We start with about 2-4 inches of bubble wrap at the bottom of the box, and then we put the guitar (in the case, of course) in the box. The guitar should have at least 1-2 inches of space on all sides once it is in the box. Next, you want to use bubble wrap to pad the top and back of the case. You want to insure that the guitar will not move front to back when you shake the case casually. Next use bubble wrap to pack the bottom corners of the box and up the sides of the guitar body to keep the body of the guitar from moving side to side. Then you need to pad the sides of the neck, and we find that the best way to do so is to use some sturdy empty boxes. The boxes we use are 4x6x18, but you can use what ever you have which fits. We then fill the top of the box with at least 2-4 inches of bubble wrap, and if there is room we will fill in the rest of the space with another empty box.
The point of all this padding is to insure that the guitar can not be shifted by casual knocks, but will be cushioned from more serious blows. Seal the box thoroughly with a sturdy shipping tape. If you don’t have access to bubble wrap, you can also use large amounts of tightly crumpled newspaper to pad the guitar as well. It is not as good, and as cheap as bubble wrap is you should use it if you can get it (most large office supply stores carry a large cell bubble wrap which is perfect).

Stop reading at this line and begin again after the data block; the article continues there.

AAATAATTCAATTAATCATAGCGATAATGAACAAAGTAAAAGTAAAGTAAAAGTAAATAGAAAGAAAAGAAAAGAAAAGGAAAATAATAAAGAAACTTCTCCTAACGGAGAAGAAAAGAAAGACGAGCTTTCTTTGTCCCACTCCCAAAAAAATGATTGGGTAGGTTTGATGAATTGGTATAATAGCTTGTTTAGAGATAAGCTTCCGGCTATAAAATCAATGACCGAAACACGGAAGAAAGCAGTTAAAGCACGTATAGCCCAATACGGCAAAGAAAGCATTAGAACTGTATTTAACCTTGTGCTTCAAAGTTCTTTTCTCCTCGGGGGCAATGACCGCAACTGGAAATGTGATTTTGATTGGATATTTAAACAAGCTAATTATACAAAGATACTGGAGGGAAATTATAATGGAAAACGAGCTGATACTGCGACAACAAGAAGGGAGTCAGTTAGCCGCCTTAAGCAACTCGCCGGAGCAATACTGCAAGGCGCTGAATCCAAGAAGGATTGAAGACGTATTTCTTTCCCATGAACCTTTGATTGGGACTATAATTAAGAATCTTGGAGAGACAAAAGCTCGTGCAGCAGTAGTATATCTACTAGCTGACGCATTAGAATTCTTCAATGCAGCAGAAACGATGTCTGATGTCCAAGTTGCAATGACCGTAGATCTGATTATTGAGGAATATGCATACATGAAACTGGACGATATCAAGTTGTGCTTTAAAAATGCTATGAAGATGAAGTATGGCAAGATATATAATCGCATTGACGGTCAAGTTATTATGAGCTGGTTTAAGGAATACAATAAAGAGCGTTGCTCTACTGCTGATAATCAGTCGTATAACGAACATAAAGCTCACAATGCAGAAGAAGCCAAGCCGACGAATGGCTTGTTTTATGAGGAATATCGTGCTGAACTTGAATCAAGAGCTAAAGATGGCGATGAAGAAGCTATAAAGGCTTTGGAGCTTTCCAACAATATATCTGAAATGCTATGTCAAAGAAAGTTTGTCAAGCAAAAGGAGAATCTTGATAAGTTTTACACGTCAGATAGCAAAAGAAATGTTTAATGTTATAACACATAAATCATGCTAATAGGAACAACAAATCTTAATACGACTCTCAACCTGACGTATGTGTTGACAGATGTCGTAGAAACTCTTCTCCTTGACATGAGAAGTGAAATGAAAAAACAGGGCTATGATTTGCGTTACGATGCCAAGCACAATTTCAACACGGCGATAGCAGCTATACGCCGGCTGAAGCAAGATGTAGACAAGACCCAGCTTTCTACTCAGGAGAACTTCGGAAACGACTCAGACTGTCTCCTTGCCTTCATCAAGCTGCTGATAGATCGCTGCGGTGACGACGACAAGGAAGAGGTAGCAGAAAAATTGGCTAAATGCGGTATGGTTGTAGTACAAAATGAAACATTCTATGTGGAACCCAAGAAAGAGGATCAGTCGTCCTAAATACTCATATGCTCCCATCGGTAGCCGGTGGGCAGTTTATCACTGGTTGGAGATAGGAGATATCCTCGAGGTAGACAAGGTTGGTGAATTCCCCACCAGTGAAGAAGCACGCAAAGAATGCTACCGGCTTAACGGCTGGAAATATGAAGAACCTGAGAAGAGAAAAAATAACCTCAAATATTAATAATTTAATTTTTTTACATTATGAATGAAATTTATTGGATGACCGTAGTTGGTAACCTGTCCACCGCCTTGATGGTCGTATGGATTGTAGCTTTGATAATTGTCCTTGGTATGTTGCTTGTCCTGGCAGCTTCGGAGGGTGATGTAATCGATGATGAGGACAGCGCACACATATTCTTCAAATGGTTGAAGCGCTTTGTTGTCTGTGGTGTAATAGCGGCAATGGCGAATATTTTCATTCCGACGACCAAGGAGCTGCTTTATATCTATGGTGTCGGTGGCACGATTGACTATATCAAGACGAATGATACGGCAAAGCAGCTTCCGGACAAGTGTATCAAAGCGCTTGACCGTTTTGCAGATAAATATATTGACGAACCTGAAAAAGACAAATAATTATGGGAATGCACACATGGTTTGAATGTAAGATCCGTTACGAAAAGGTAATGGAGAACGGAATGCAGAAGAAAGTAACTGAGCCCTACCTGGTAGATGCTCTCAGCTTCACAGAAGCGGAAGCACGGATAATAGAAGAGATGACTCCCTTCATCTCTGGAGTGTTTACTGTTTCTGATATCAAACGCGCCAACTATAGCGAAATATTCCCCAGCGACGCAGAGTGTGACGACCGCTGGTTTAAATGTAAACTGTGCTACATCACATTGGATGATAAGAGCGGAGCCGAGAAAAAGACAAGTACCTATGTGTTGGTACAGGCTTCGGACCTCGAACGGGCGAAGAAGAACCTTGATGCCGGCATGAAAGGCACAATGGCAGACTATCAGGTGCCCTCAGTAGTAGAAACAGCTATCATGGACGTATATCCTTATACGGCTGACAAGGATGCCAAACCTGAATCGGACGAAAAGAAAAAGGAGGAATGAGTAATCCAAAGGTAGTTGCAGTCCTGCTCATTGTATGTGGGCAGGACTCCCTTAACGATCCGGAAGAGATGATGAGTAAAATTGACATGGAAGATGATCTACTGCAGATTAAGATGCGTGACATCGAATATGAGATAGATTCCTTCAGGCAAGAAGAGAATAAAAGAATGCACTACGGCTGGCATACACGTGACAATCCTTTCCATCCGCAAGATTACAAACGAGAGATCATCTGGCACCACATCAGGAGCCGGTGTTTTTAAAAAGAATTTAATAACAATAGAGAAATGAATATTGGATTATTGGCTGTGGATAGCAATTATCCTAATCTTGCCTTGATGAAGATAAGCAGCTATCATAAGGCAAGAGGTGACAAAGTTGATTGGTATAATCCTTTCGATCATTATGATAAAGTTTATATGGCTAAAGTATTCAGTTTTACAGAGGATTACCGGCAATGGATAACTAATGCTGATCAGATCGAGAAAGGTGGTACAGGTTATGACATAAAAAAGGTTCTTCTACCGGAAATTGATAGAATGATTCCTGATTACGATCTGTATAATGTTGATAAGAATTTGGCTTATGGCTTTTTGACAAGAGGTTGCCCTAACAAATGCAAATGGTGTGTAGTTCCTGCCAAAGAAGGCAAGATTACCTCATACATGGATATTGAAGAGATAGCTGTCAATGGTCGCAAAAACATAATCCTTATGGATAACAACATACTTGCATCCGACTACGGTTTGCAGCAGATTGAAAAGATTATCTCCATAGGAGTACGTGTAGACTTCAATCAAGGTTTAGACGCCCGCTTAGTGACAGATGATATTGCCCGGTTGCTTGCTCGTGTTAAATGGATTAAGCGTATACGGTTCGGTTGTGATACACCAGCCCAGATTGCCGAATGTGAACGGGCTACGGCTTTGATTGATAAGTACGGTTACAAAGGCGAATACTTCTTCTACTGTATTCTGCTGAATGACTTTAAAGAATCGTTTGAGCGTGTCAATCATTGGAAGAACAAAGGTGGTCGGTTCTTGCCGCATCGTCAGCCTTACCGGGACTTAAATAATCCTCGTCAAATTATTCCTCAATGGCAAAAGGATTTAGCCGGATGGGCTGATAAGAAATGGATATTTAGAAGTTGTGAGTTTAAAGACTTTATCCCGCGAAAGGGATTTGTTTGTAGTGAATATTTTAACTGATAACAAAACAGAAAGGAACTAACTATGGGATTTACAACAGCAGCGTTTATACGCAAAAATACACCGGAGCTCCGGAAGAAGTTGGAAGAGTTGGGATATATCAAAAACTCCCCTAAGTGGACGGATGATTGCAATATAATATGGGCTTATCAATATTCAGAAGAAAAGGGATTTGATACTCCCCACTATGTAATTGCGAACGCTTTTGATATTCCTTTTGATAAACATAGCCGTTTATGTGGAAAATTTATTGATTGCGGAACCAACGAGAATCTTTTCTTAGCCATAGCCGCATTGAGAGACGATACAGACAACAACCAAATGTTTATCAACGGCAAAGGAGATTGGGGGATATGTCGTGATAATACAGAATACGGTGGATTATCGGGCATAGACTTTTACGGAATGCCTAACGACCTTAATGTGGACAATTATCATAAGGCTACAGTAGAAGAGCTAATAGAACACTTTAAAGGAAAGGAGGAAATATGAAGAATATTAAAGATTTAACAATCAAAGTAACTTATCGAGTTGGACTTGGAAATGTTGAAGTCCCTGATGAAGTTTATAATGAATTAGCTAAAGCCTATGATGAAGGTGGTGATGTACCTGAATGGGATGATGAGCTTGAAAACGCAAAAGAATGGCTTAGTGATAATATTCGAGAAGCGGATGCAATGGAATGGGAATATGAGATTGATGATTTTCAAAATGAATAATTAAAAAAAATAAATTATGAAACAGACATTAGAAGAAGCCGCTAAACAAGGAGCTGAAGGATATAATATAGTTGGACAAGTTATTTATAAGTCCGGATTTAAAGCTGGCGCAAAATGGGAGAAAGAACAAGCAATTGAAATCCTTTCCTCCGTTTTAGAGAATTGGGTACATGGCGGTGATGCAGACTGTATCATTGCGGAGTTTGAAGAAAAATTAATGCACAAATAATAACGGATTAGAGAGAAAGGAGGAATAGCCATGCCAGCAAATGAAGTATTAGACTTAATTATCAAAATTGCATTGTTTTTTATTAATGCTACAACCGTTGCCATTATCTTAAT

Your guitar is now ready for shipping via the carrier of your choice. We prefer UPS, as we have been shipping guitars through UPS for over 30 years with only a couple minor problems. Considering the number of guitars we ship, their record with us is exceptional. It is a good idea to write your name and address, as well as our name and address, on the outside of the box. Make sure to insure your guitar for full replacement value, and put a few “Fragile” stickers on the outside of the box. There is no way to be 100% certain that your guitar will arrive in good condition, but if you take care in packing it you will be safe from all but the most extreme forms of shipping damage. Over the years, we have shipped thousands of guitars, and with a good packaging job we have had very few problems.
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2219 East Franklin Ave.
Minneapolis, MN. 55404